The opinion of the court was delivered by: JEFFREY WHITE, District Judge
Plaintiff, a prisoner of the State of California formerly
incarcerated at Salinas Valley State Prison in Soledad,
California, has filed this civil rights complaint. On December
14, 2004, the Court dismissed claim one with leave to amend
(docket no. 6). Plaintiff filed an amended complaint on January
5, 2005 (docket no. 7). For the reasons discussed below, the
amended complaint is dismissed for failure to set forth
cognizable claims under 42 U.S.C. § 1983.
Federal courts must engage in a preliminary screening of cases
in which prisoners seek redress from a governmental entity or
officer or employee of a governmental entity.
28 U.S.C. § 1915A(a). The Court must identify cognizable claims or dismiss
the complaint, or any portion of the complaint, if the complaint
"is frivolous, malicious, or fails to state a claim upon which
relief may be granted," or "seeks monetary relief from a
defendant who is immune from such relief." Id., § 1915A(b). Pro
se pleadings must be liberally construed. Balistreri v. Pacifica
Police Dep't, 901 F.2d 696, 699 (9th Cir. 1990).
To state a claim under 42 U.S.C. § 1983, a plaintiff must
allege two elements: (1) that a right secured by the Constitution
or laws of the United States was violated, and (2) that the
alleged violation was committed by a person acting under the
color of state law. West v. Atkins, 487 U.S. 42, 48 (1988).
Plaintiff complains about medical treatment he received while
incarcerated at Salinas Valley State Prison. Specifically,
Plaintiff complains that on April 13, 2003, he was exercising and
experienced what felt like a tear in his left arm. Plaintiff
alleges that he went to the medical office and told Defendants
Lauber, Jackson and Pistone that he felt something tear in his
left elbow and was in a lot of pain. Plaintiff alleges that
Jackson and Lauber told him to fill out a medical service form,
which he did. Plaintiff alleges that he was not treated or
examined that day. The next day when Plaintiff awoke with
swelling in his left elbow, he returned to the medical office.
Plaintiff alleges that Pistone, Jackson and Lauber ignored his
Plaintiff further alleges that on April 23, 2003, he submitted
another medical service request. Plaintiff alleged that he was
called to the medical office on April 29, 2003, and was told to
see Dr. Pistone. Plaintiff claims that he told Dr. Pistone that
he felt a tear in his elbow while exercising, that he was in
pain, that he could barely move his elbow and that it may be
infected. Plaintiff complains that Dr. Pistone looked at his
elbow without examining it, told Plaintiff that this was a common
problem which happens to wrestlers, and advised Plaintiff to run
water over his elbow and stop crying. (Am. Compl., ¶ 19.)
Plaintiff alleges that two weeks thereafter, he returned to the
medical office for pain medication. (Am. Compl., ¶ 21.) Plaintiff
filled out another medical service request on May 26, 2003. See
Exs. to Am. Compl. Plaintiff also filed a 602 Inmate Appeal Form complaining of Dr. Pistone's negligence and malpractice on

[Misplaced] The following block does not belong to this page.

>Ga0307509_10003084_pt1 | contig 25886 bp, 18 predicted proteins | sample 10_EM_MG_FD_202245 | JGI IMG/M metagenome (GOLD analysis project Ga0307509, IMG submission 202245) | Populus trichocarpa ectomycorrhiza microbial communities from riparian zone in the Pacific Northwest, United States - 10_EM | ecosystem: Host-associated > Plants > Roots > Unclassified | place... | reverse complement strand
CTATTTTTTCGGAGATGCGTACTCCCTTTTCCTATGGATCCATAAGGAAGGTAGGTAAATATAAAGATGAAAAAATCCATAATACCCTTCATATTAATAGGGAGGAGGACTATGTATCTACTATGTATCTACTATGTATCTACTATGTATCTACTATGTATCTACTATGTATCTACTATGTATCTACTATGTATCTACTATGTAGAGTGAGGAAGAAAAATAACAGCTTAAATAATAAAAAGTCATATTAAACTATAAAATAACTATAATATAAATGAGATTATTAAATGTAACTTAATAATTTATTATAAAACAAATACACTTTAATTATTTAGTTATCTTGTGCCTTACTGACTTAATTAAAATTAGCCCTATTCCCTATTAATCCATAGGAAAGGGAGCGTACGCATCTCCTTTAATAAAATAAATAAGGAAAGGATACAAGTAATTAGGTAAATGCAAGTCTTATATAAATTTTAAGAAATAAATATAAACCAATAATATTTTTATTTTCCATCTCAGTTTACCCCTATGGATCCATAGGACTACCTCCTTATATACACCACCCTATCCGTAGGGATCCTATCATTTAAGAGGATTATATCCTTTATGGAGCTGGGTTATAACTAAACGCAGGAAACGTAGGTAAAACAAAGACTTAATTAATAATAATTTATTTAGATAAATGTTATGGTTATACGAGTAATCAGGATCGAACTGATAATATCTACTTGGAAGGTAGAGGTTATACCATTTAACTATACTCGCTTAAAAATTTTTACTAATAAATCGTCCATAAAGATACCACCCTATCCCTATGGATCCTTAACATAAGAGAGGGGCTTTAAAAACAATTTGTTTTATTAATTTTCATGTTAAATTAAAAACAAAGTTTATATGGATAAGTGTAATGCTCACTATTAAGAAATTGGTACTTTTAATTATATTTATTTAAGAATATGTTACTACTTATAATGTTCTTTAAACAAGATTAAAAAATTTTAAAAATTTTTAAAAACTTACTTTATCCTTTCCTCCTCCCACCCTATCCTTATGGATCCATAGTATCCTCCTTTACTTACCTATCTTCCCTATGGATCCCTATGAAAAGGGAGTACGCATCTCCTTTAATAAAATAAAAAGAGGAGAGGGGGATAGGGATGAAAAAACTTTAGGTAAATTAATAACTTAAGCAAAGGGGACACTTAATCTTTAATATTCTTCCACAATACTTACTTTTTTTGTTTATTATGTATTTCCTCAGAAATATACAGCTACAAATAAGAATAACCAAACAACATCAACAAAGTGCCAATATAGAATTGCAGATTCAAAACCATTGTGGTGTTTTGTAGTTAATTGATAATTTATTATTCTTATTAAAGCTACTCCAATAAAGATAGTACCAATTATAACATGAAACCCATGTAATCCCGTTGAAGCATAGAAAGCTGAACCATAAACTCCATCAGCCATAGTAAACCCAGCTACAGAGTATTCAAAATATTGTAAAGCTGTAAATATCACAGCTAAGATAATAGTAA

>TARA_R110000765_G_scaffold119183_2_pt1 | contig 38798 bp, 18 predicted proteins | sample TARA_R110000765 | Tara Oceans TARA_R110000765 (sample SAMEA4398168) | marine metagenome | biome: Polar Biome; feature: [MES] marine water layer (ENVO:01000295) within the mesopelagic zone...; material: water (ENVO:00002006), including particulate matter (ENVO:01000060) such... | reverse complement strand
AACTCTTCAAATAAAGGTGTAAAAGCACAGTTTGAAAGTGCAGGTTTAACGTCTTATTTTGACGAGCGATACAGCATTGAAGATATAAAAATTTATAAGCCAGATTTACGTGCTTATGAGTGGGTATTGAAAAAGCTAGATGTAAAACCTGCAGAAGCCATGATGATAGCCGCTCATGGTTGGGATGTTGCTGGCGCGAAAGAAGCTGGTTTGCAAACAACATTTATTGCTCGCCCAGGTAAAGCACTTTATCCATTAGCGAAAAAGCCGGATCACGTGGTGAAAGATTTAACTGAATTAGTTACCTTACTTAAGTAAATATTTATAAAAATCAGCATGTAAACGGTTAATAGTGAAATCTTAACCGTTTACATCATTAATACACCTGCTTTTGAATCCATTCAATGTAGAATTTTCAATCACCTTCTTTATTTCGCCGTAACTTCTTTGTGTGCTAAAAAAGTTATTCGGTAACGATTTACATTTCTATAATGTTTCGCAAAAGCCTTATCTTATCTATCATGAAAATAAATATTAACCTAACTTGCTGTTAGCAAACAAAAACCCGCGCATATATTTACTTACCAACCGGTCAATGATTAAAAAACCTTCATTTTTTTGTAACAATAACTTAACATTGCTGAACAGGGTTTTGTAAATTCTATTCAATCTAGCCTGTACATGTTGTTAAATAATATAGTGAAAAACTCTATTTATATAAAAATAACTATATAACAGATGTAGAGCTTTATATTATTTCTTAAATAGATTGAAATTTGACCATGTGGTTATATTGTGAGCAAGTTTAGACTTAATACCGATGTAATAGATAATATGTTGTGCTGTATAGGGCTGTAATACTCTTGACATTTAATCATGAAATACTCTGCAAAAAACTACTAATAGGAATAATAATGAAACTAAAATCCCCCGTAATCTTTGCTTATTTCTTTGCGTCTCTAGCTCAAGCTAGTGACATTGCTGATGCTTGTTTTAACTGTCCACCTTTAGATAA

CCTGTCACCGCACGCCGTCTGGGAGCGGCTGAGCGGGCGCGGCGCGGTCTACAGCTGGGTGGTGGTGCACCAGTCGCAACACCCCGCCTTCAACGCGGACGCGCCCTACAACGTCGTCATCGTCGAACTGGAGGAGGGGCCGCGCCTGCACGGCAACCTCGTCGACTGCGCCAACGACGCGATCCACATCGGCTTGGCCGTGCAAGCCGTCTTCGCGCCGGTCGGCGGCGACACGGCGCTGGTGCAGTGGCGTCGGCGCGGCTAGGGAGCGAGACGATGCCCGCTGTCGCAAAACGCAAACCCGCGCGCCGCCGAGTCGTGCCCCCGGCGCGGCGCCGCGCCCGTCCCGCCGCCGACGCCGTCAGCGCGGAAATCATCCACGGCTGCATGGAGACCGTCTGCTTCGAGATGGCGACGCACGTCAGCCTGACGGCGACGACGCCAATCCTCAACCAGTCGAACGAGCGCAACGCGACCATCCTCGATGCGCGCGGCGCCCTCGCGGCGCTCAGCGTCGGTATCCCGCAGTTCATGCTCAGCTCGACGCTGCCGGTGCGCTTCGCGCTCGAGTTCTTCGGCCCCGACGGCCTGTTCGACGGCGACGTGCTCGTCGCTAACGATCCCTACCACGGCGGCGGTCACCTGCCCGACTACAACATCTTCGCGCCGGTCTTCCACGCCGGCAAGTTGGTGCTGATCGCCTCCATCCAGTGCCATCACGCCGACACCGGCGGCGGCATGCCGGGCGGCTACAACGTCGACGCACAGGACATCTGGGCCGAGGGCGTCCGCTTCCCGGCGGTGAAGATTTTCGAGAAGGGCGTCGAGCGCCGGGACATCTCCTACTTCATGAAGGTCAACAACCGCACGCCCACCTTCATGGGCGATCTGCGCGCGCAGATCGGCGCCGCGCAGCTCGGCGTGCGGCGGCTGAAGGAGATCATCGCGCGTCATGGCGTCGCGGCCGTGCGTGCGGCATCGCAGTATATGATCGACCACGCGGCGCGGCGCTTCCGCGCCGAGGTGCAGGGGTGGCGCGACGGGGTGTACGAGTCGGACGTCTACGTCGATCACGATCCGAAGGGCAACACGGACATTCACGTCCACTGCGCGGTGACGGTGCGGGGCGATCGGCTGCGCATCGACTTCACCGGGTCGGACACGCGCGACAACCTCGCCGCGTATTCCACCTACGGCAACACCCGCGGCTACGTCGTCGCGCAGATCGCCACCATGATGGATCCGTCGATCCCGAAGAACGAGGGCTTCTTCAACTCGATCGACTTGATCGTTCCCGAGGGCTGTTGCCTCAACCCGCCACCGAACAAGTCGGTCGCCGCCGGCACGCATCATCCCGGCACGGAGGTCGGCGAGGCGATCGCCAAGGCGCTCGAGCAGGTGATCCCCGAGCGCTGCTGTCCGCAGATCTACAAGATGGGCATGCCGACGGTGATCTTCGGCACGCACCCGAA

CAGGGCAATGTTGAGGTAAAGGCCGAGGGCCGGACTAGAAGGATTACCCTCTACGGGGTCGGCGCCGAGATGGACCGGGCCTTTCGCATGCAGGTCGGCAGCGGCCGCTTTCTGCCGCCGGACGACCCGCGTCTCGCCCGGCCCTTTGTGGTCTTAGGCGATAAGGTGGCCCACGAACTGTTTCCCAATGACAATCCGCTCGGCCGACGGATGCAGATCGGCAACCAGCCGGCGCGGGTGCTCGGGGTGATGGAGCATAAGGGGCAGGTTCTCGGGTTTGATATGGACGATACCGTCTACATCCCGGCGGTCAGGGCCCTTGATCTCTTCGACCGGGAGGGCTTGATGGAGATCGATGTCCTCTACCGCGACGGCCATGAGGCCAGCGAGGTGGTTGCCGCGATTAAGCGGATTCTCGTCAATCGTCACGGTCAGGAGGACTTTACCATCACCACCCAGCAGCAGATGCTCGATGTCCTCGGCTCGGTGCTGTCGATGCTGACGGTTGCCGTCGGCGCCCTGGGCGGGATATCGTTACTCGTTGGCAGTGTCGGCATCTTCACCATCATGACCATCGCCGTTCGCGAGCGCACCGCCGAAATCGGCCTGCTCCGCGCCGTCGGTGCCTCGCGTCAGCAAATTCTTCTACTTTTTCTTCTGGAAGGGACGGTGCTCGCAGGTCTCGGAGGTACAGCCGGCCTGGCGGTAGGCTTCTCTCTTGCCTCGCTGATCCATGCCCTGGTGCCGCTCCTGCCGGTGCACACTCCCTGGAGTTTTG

May 25, 2003. Id. On June 11, 2003, Dr. Hollie saw Plaintiff
and prescribed Tylenol and referred Plaintiff to see an
orthopedic specialist. (Am. Compl., ¶ 22.) On July 17, 2003, an
orthopedist saw Plaintiff and determined that he had bursitis as
well as a possible, partial tendon tear. Plaintiff alleges that
the orthopedist recommended an Ace-wrap, arm sling and a cast,
and that these recommendations were not carried out. (Am. Compl.,
¶¶ 28, 29.) Plaintiff asserts that he was denied adequate medical
treatment regarding the injury to his left arm, and claims
deliberate indifference to his injury.
It is well-established that neither negligence nor gross
negligence is actionable under § 1983 in the prison context. See
Farmer v. Brennan, 511 U.S. 825, 835-36 & n. 4 (1994); Wood v.
Housewright, 900 F.2d 1332, 1334 (9th Cir. 1990) (gross
negligence insufficient to state claim for denial of medical
needs to prisoner). Negligence is not actionable under § 1983
even outside of the prison context. See County of Sacramento v.
Lewis, 523 U.S. 833, 849 (1998). With regard to claims regarding
constitutionally inadequate medical care, the applicable standard
is one of deliberate indifference to inmate health or safety
under the Eighth Amendment. See Farmer, 511 U.S. at 834;
Wilson v. Seiter, 501 U.S. 294, 302 (1991).
Deliberate indifference to serious medical needs violates the
Eighth Amendment's proscription against cruel and unusual
punishment. See Estelle v. Gamble, 429 U.S. 97, 104 (1976);
McGuckin v. Smith, 974 F.2d 1050, 1059 (9th Cir. 1992),
overruled on other grounds, WMX Technologies, Inc. v. Miller,
104 F.3d 1133, 1136 (9th Cir. 1997) (en banc); Jones v.
Johnson, 781 F.2d 769, 771 (9th Cir. 1986). A determination of
"deliberate indifference" involves an examination of two
elements: the seriousness of the prisoner's medical need and the
nature of the defendant's response to that need. See McGuckin,
974 F.2d at 1059. A prison official is deliberately indifferent only if he knows
that a prisoner faces a substantial risk of serious harm and
disregards that risk by failing to take reasonable steps to abate
it. Farmer, 511 U.S. at 837. A "serious" medical need exists if
the failure to treat a prisoner's condition could result in
further significant injury or the "unnecessary and wanton
infliction of pain." McGuckin, 974 F.2d at 1059 (citing
Estelle v. Gamble, 429 U.S. at 104). A difference of opinion
between a prisoner-patient and prison ...